- Domestic violence is a complex pattern of behaviours that may include, in addition to physical acts of violence, sexual abuse and emotional abuse.
- Women experience domestic violence at far greater rates than men do, and women and children often live in fear as a result of the abuse that is used by men to maintain control over their partners.
- Domestic violence is a major public health problem and is very common in women attending clinical practice.
- Women present most commonly with a range of chronic symptoms to unsuspecting general practitioners, emergency department doctors or medical specialists.
- Women who have experienced partner abuse want to be asked about it and are more likely to disclose if asked in an empathic, non-judgemental way. Doctors can make a difference.
In the past decade, domestic violence has been recognised as a major public health problem. It affects all people, irrespective of economic, educational, social, geographic or racial background,1 resulting in significant morbidity and mortality.2 However, lack of agreement about the basic features of domestic violence makes case identification difficult.3 In view of these uncertainties, we attempt to define "domestic violence" and explore how current attitudes influence measurement and estimated prevalence of domestic violence, and how it presents in clinical practice.
The terms "violence", "abuse" and "battering" are frequently used interchangeably. In studies of the Australian community, "domestic violence" is usually taken to mean partner abuse, specifically physical violence between a male and female partner, most commonly perpetrated by the male partner.4 (A "partner" is a person who has been or is having an intimate relationship with another person -- ie, a married or de facto partner, a boyfriend or girlfriend). However, "domestic violence" (or "family violence") may also be used to refer to abuse that occurs in any relationship within households (ie, including abuse of children, elders or siblings). Much of this article deals with partner abuse against women, as women are most commonly the victims,5-7 but this is not to deny that there are rare cases of men being beaten by women.8
Under Australian law, use of the term "domestic violence" refers exclusively to violence committed by a heterosexual partner and includes physical injury, intimidation or serious harassment, wilful damage to property, indecent behaviour without consent, or a threat to commit any of these acts.9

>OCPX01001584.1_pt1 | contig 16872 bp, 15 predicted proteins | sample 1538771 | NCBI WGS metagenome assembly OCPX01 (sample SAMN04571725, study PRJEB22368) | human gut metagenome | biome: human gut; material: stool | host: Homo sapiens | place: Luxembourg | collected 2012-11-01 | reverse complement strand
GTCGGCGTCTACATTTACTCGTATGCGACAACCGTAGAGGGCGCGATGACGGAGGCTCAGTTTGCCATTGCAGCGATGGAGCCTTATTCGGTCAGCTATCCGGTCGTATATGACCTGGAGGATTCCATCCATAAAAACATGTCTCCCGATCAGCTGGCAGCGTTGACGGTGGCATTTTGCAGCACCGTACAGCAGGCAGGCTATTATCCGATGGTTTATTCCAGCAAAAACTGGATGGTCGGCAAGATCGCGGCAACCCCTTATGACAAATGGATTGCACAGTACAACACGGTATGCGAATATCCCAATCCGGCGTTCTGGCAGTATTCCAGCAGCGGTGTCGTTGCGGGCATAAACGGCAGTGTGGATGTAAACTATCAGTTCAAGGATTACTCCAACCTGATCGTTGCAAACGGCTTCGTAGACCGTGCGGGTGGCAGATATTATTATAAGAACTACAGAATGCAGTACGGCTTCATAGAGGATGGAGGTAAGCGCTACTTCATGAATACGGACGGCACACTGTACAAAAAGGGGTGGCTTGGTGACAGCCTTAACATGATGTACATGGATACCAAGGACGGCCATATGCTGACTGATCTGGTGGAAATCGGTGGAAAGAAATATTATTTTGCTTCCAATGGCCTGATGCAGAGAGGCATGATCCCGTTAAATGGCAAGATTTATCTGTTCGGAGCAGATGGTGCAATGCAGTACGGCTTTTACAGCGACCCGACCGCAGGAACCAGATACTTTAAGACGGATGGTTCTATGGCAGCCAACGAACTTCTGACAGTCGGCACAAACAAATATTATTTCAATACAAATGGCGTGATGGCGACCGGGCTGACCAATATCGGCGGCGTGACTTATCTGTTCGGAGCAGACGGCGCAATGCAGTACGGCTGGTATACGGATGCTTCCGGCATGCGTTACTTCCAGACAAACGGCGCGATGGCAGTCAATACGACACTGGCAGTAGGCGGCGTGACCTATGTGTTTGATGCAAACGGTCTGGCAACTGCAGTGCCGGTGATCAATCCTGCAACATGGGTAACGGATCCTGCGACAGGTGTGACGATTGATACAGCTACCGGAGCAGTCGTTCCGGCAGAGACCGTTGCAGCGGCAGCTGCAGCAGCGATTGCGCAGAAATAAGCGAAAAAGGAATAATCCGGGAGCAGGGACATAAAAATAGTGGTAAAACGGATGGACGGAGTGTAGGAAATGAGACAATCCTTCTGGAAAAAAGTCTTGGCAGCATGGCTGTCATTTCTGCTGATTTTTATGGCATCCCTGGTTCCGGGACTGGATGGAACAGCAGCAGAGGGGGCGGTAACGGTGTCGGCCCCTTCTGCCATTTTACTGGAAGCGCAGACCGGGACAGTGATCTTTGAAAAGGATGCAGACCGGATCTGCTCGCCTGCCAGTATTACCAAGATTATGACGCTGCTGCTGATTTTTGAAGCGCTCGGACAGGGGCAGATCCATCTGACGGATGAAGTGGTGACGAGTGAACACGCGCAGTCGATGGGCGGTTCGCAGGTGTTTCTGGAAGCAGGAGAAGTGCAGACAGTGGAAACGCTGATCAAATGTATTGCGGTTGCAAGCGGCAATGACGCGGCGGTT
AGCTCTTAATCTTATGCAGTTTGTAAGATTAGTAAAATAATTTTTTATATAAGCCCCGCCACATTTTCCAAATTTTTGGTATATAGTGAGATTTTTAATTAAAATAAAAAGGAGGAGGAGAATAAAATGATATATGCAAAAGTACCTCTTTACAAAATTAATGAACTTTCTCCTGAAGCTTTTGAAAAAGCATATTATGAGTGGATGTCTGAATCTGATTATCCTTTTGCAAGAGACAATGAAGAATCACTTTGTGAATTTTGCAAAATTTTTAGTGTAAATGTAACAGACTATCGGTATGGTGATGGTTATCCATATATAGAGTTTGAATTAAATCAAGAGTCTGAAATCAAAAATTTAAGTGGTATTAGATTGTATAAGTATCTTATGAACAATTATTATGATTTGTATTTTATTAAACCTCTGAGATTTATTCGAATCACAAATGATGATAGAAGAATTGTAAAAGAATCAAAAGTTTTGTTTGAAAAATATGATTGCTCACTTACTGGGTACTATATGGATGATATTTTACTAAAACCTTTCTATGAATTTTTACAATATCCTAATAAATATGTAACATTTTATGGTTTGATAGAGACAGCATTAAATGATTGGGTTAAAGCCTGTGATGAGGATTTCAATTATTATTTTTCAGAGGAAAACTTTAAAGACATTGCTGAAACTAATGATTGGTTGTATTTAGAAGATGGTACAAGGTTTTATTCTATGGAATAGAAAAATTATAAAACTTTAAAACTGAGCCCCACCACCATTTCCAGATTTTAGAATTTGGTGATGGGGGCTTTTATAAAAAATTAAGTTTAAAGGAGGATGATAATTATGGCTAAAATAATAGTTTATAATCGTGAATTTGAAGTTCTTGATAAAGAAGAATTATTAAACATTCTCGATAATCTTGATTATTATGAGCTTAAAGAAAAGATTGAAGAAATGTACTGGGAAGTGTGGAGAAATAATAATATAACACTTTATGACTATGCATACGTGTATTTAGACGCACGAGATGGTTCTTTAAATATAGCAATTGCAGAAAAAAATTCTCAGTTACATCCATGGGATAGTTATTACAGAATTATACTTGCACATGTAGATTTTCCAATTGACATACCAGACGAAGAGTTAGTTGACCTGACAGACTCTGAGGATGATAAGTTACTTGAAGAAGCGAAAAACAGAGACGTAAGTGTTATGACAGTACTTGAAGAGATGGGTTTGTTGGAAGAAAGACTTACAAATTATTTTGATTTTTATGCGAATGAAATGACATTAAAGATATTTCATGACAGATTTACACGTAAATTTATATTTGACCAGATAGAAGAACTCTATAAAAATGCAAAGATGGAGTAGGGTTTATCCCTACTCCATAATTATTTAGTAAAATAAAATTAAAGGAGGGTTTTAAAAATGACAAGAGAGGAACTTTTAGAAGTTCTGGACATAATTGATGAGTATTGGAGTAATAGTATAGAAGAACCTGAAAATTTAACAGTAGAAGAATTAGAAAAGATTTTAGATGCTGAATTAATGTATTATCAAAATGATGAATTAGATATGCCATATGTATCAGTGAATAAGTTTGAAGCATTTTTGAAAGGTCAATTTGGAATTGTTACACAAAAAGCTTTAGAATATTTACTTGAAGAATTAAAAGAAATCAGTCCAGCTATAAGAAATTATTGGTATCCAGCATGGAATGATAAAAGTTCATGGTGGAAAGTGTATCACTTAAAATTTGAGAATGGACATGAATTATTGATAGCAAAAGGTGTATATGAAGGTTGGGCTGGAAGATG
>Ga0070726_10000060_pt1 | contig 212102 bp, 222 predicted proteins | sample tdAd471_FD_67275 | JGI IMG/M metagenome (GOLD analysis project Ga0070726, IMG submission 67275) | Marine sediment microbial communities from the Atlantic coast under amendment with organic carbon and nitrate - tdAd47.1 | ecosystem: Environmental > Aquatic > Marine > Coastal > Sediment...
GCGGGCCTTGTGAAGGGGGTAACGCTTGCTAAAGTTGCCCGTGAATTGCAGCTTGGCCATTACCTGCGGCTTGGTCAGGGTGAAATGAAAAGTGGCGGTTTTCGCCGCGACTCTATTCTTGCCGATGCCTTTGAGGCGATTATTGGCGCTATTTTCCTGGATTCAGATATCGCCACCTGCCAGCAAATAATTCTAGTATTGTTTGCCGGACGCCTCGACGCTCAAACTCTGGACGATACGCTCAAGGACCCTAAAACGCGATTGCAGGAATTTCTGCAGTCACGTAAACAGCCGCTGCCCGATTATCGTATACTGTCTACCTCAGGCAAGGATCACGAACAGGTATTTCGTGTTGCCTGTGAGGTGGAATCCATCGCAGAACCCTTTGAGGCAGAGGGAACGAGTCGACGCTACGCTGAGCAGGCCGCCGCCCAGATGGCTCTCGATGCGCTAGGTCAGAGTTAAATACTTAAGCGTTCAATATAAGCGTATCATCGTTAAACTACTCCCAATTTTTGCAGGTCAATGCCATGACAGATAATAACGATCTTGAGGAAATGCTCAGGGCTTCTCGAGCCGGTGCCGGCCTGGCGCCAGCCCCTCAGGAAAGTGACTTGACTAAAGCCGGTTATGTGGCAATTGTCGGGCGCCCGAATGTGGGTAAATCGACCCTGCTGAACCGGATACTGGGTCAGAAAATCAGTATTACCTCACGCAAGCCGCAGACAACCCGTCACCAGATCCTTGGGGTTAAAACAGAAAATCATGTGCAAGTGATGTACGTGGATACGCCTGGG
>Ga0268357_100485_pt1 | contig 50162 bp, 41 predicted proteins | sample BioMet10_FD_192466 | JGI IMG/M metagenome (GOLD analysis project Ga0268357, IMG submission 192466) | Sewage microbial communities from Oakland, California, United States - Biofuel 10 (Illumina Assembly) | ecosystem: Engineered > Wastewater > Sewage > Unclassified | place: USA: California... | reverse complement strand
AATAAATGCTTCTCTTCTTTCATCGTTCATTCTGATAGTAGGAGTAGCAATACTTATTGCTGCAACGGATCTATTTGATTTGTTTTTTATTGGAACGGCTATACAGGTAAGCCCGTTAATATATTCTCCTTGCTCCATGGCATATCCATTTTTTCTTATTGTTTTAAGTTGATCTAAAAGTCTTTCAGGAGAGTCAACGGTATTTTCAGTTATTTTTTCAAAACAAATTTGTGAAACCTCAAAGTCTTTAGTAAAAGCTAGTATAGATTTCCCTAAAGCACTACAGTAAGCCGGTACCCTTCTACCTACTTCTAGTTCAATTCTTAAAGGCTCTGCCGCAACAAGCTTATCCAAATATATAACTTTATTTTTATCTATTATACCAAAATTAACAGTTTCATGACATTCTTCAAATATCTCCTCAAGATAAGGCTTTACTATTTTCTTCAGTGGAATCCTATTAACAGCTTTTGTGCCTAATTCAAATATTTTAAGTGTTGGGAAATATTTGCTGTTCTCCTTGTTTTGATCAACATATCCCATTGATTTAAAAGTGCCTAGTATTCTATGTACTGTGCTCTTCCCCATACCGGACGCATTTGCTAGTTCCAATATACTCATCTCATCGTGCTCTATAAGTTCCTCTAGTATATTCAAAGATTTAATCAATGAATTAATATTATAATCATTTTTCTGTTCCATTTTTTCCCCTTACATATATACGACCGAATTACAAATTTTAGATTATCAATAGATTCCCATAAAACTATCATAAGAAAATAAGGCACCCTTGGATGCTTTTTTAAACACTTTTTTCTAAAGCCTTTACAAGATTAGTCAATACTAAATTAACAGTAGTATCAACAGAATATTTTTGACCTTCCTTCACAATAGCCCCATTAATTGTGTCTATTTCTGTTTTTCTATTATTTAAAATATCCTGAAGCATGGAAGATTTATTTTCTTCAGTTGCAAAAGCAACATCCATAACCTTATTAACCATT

However, from a health perspective, domestic violence can be better understood as a chronic syndrome characterised not only by episodes of physical violence but also by the emotional and psychological abuse that perpetrators use to maintain control over their partners -- ". . . most women experiencing partner abuse report that the physical violence is the least damaging suffered: it is the relentless psychological abuse that cripples and isolates the woman".10
The Australian Medical Association recently produced a position statement asserting that
"Domestic violence is an abuse of power. It is the domination, coercion, intimidation and victimisation of one person by another by physical, sexual or emotional means within intimate relationships."11
The Australian Public Health Association employs a comprehensive definition of "domestic violence", outlining examples of abusive behaviour:1
- Physical abuse, causing pain and injury; denial of sleep, warmth or nutrition; denial of needed medical care; sexual assault; violence to property or animals; disablement; and murder;
- Verbal abuse, in private or in public, designed to humiliate, degrade, demean, intimidate, subjugate, including the threat of physical violence;
- Economic abuse, including deprivation of basic necessities, seizure of income or assets, unreasonable denial of the means necessary for participation in social life; and
- Social abuse, through isolation, control of all social activity, deprivation of liberty, or the deliberate creation of unreasonable dependence.
It is now accepted that domestic violence is very common in Australia. An estimate of the magnitude of the problem can be obtained from public records (police reports, hospital records, applications for protection orders, lists of refuge positions, and spousal homicides), clinical samples and community surveys. Although public records have inherent bias in their non-random selection and under-reporting of samples, they do show that women are the main victims of domestic violence:
- Police figures reveal that women are over eight times more likely to be victims than males;12
- Crime surveys show that a third of all assaults on women are by partners, whereas the number of assaults on men by their partners is too small to produce reliable estimates.12,13